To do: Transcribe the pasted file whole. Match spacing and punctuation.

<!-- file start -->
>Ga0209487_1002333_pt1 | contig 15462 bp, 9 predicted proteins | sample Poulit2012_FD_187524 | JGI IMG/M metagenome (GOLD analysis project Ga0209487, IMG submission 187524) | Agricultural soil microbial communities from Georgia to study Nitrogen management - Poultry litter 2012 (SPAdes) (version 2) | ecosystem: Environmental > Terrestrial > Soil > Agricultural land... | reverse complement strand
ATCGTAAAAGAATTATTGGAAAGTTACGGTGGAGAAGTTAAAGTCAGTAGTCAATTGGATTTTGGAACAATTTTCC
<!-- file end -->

>Ga0209487_1002333_pt1 | contig 15462 bp, 9 predicted proteins | sample Poulit2012_FD_187524 | JGI IMG/M metagenome (GOLD analysis project Ga0209487, IMG submission 187524) | Agricultural soil microbial communities from Georgia to study Nitrogen management - Poultry litter 2012 (SPAdes) (version 2) | ecosystem: Environmental > Terrestrial > Soil > Agricultural land... | reverse complement strand
ATCGTAAAAGAATTATTGGAAAGTTACGGTGGAGAAGTTAAAGTCAGTAGTCAATTGGATTTTGGAACAATTTTCC